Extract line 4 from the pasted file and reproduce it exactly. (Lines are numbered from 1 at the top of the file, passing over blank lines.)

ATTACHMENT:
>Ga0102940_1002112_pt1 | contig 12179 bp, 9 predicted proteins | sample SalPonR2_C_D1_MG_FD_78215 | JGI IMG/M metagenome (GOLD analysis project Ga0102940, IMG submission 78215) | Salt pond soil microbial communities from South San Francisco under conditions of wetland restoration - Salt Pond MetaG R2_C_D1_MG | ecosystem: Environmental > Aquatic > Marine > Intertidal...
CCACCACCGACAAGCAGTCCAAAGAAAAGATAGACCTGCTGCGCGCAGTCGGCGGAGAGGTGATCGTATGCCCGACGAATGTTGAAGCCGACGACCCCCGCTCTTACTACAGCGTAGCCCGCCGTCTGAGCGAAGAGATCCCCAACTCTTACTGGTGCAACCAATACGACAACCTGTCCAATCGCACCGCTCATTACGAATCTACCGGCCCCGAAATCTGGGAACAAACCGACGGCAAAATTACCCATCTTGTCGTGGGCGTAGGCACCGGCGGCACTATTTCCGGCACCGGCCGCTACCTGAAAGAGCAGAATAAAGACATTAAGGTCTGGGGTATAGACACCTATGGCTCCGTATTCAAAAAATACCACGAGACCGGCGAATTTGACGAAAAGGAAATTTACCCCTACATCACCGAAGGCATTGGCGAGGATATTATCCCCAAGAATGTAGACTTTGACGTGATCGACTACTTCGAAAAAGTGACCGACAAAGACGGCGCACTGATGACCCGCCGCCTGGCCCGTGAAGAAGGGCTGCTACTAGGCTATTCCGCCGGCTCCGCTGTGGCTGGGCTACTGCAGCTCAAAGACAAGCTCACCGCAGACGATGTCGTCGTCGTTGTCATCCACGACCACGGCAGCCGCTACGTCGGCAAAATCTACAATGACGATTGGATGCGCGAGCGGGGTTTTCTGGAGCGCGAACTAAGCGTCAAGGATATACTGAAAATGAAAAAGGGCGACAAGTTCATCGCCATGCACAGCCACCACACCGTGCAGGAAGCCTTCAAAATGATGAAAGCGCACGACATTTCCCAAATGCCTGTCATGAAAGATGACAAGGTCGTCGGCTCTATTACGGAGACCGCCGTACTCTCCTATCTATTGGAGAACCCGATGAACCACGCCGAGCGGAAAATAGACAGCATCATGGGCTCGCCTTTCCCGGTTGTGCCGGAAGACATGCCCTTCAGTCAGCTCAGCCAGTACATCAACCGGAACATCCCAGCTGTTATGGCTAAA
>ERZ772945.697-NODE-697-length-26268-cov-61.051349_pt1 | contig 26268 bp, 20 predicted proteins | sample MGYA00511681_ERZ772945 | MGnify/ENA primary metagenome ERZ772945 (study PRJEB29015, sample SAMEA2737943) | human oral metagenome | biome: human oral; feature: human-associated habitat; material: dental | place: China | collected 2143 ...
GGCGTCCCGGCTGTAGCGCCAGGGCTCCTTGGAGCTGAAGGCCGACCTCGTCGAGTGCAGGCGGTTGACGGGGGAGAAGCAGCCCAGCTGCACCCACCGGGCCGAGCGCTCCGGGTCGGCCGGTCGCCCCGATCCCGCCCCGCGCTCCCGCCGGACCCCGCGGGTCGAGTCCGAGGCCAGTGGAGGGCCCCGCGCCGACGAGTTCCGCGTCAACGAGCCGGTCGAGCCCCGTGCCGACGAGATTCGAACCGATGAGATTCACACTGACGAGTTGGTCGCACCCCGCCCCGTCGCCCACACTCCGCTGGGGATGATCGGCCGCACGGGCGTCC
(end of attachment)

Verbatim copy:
GGCGTCCCGGCTGTAGCGCCAGGGCTCCTTGGAGCTGAAGGCCGACCTCGTCGAGTGCAGGCGGTTGACGGGGGAGAAGCAGCCCAGCTGCACCCACCGGGCCGAGCGCTCCGGGTCGGCCGGTCGCCCCGATCCCGCCCCGCGCTCCCGCCGGACCCCGCGGGTCGAGTCCGAGGCCAGTGGAGGGCCCCGCGCCGACGAGTTCCGCGTCAACGAGCCGGTCGAGCCCCGTGCCGACGAGATTCGAACCGATGAGATTCACACTGACGAGTTGGTCGCACCCCGCCCCGTCGCCCACACTCCGCTGGGGATGATCGGCCGCACGGGCGTCC